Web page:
Refugee camp closed in Liberia as return to Côte d'Ivoire gathers momentum

UNHCR is well on course to meet its repatriation target of 16,000 Ivorian refugees for this year, with 7,834 returns as of Friday and more convoys planned this month.

The camp assets, including the solid school buildings and water pumps, were handed over to the local community on the closure of the camp.   © UNHCR/S.Momodu

SOLO REUGEE CAMP, Liberia, March 25 (UNHCR) - The Liberian government, with the help of UNHCR, closed Solo refugee camp in the south-east of the country as the number of Ivorians returning home picked up pace in the first months of this year.

Solo was one of six refugee camps established during the crisis that followed the disputed presidential election in Côte d'Ivoire in late 2010, forcing some 220,000 Ivorians to flee to Liberia. Most have returned either with UNHCR's assistance or by their own means, and Solo on Friday became the third camp to be closed since 2012.

The Liberia Refugee Repatriation and Resettlement Commission and UNHCR decided to close Solo in an effort to cut costs and to provide better protection and assistance to the remaining 46,000 Ivorian refugees at a time of continuing repatriation.

UNHCR is well on course to meet its repatriation target of 16,000 Ivorian refugees for this year, with 7,834 returns as of Friday. Convoys planned for the rest of this month, mainly to locations in western Côte d'Ivoire, could bring the total repatriated in the first quarter to more than 9,000.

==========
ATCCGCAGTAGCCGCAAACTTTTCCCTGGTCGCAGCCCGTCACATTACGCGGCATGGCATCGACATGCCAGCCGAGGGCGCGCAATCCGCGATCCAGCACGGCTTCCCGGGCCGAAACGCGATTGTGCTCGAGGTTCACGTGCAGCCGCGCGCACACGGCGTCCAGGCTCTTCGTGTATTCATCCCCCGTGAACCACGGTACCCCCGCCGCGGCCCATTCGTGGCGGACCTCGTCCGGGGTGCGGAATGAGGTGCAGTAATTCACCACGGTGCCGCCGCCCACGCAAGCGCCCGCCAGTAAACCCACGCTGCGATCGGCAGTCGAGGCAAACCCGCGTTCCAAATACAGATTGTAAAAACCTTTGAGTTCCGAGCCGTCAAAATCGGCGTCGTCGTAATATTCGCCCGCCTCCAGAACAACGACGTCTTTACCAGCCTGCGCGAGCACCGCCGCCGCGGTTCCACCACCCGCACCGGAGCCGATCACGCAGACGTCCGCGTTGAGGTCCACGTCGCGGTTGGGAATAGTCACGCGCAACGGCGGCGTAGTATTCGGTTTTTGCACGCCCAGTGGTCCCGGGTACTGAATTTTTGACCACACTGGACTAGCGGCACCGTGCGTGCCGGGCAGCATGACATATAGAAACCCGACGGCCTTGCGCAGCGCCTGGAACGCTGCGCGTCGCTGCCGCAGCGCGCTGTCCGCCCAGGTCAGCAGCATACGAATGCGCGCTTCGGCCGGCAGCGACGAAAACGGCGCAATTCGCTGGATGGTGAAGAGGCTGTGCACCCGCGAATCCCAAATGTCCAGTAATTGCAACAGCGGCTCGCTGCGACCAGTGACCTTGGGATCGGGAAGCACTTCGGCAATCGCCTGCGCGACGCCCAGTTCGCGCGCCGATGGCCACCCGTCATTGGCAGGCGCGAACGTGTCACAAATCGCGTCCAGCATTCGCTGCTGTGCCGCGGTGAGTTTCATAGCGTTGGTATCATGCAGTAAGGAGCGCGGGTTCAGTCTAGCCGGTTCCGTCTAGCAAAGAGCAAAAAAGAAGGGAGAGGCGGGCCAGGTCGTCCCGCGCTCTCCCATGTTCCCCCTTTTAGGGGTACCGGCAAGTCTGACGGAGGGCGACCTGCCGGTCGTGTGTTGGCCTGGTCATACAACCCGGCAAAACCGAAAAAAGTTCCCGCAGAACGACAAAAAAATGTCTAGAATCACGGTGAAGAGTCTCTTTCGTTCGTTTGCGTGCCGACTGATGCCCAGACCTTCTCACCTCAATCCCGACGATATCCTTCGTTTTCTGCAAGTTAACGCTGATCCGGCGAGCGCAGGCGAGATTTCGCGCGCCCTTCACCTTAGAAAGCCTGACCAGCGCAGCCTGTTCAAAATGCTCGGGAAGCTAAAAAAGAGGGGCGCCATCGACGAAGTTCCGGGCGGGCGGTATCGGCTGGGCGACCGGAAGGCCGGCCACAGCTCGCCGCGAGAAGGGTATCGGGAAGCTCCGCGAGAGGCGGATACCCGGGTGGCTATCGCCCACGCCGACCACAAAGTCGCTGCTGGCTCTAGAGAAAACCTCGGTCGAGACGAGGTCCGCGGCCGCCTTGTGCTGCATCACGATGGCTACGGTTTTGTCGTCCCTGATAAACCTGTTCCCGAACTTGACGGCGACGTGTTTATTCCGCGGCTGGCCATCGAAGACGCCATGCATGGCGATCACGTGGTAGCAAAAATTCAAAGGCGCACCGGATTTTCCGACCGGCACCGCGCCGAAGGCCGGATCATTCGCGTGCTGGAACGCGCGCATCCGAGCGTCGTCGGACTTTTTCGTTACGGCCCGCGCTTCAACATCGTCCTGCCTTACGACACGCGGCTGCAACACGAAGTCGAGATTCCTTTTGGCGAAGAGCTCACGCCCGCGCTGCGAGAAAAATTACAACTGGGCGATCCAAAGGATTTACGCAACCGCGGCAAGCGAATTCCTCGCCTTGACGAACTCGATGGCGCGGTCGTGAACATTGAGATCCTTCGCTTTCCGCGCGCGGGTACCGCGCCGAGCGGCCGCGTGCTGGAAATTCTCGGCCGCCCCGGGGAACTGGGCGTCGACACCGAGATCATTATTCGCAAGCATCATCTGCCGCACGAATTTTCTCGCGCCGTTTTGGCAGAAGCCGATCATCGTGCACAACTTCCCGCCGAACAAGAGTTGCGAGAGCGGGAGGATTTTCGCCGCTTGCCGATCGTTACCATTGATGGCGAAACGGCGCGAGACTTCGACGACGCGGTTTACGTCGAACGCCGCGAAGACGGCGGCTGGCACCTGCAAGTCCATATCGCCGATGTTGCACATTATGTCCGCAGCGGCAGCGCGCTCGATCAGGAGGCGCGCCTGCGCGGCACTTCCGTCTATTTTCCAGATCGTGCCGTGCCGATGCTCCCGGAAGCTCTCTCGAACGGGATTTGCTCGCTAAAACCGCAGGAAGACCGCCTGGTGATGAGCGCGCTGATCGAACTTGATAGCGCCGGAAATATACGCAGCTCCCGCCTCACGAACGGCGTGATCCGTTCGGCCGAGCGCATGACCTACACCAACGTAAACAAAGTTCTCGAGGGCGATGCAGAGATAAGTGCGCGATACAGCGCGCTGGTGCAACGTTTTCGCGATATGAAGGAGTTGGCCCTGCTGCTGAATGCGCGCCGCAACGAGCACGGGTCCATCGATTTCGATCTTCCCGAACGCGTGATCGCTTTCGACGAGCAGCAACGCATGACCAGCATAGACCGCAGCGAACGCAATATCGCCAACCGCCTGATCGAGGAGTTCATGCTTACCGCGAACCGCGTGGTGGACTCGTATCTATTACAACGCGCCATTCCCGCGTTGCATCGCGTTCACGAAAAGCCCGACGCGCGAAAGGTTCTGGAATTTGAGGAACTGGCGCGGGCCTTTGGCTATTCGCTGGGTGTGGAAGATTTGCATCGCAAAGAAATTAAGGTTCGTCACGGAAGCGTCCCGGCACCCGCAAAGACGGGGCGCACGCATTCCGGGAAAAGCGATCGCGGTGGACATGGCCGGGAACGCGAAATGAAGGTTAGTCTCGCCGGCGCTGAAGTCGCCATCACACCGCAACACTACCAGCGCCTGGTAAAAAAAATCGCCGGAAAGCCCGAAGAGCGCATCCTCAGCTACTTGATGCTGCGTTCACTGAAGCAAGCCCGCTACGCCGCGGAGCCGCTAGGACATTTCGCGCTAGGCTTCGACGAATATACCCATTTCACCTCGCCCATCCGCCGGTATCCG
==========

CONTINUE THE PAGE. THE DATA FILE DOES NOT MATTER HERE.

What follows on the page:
This is more than half the year's target and compares to some 8,000 repatriated in total in 2012 and 2013. The stepped up pace of repatriation is a clear sign of increased confidence in the security, political and economic situation back home.

"The closure of Solo camp is part of the joint strategy by the government of Liberia and UNHCR to consolidate refugee camps and provide targeted interventions especially in an environment where resources are scarce," UNHCR Representative Khassim Diagne said at the closing ceremony of the 85-acre camp.

The camp assets will be used by the local population. They included buildings that once housed a primary school, a clinic, offices, a police station and barracks, a warehouse and distribution halls.

Solo Refugee Camp was established in April 2011. At its peak, the camp hosted about 6,000 Ivorian refugees. About half of them voluntarily repatriated to Côte d'Ivoire while others relocated to the PTP Refugee Camp, which is the largest refugee camp in Liberia, hosting more than 15,000 Ivorian refugees. The other two camps are at Bahn and Little Wlebo, both in the east.

By Sulaiman Momodu in Solo Refugee Camp, Liberia